Predictors of the quality of life of older people with heart failure recruited from primary care

Merryn Gott, Sarah Barnes, Chris Parker, Sheila Payne, David Seamark, Salah Gariballa, Neil Small
Age and Ageing 2006, 35 (2): 172-7

BACKGROUND: Current understanding of quality of life in heart failure is largely derived from clinical trials. Older people, women and those with co-morbidities are underrepresented in these. Little is known about factors predictive of quality of life amongst older people with heart failure recruited from community settings.

OBJECTIVE: To identify factors predictive of quality of life amongst older people recruited from community settings.

DESIGN: prospective questionnaire survey.

SETTING: General practice surgeries located in four areas of the UK: Bradford, Barnsley, East Devon and West Hampshire.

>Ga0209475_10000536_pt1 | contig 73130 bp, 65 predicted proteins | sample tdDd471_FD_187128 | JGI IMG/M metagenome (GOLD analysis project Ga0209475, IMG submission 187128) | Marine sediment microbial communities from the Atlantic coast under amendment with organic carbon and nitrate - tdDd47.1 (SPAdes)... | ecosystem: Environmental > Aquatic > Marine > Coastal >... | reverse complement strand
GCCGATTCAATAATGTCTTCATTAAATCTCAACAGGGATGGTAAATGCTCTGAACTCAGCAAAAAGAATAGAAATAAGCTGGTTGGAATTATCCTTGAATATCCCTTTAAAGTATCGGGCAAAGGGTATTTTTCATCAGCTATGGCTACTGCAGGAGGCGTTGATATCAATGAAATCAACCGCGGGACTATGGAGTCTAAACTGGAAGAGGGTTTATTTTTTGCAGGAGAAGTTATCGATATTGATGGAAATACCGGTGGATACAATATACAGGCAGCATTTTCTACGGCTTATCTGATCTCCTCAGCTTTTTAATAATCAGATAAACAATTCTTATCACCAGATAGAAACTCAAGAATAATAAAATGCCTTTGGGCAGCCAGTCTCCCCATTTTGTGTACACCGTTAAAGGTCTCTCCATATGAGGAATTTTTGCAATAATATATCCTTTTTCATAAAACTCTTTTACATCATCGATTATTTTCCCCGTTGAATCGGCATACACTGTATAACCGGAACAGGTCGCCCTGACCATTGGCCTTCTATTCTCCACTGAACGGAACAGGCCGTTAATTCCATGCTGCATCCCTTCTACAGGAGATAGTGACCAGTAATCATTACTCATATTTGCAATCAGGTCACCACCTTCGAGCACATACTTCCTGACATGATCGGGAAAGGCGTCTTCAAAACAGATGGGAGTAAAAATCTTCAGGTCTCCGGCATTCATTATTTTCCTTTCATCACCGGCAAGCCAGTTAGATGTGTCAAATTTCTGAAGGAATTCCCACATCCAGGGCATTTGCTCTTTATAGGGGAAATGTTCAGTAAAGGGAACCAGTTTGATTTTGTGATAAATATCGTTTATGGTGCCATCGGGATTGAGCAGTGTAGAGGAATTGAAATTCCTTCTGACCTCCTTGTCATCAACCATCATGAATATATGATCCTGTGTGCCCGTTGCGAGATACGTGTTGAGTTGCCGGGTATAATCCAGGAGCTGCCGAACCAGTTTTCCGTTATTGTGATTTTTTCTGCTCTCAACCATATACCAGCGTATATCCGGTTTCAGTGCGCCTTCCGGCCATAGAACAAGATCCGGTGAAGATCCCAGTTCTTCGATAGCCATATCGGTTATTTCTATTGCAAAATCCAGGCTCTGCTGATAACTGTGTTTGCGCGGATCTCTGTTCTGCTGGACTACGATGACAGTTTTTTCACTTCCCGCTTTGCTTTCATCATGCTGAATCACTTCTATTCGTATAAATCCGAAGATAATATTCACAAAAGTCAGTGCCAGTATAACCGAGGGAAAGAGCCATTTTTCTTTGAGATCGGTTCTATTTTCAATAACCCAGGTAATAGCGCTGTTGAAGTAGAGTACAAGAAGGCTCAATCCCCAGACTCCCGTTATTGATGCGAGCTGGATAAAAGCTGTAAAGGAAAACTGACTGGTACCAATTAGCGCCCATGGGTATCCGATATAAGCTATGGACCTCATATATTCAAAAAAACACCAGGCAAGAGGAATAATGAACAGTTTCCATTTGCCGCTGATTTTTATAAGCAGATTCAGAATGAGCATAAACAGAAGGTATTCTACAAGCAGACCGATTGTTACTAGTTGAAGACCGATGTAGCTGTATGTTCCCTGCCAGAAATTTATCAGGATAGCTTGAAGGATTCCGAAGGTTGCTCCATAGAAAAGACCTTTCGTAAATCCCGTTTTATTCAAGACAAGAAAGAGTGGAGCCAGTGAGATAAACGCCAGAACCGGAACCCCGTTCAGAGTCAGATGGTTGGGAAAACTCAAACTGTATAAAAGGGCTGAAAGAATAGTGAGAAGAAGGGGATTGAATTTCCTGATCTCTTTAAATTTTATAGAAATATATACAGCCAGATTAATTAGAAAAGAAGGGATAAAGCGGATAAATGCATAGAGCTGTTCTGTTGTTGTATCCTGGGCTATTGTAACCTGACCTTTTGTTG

SUBJECTS: A total of 542 people aged >60 years with heart failure.

METHODS: Participants completed a postal questionnaire, which included a disease-specific measure (Kansas City Cardiomyopathy Questionnaire), a generic quality-of-life measure (SF-36) and sociodemographic information.

RESULTS: A multiple linear regression analysis identified the following factors as predictive of decreased quality of life: being female, being in New York Heart Association (NYHA) functional class III or IV, showing evidence of depression, being in socioeconomic groups III-V and experiencing two or more co-morbidities. Older age was associated with decreased quality of life, as measured by a generic health-related quality-of-life tool (the SF-36 mental and physical health functioning scales) but not by a disease-specific tool (the Kansas City Cardiomyopathy Questionnaire).

CONCLUSION: Findings from the study suggest that quality of life for older people with heart failure can be described as challenging and difficult, particularly for women, those in a high NYHA class, patients showing evidence of depression, patients in socioeconomic groups III-V, those experiencing two or more co-morbidities and the 'oldest old'. Such information can help clinicians working with older people identify those at risk of reduced quality of life and target interventions appropriately.

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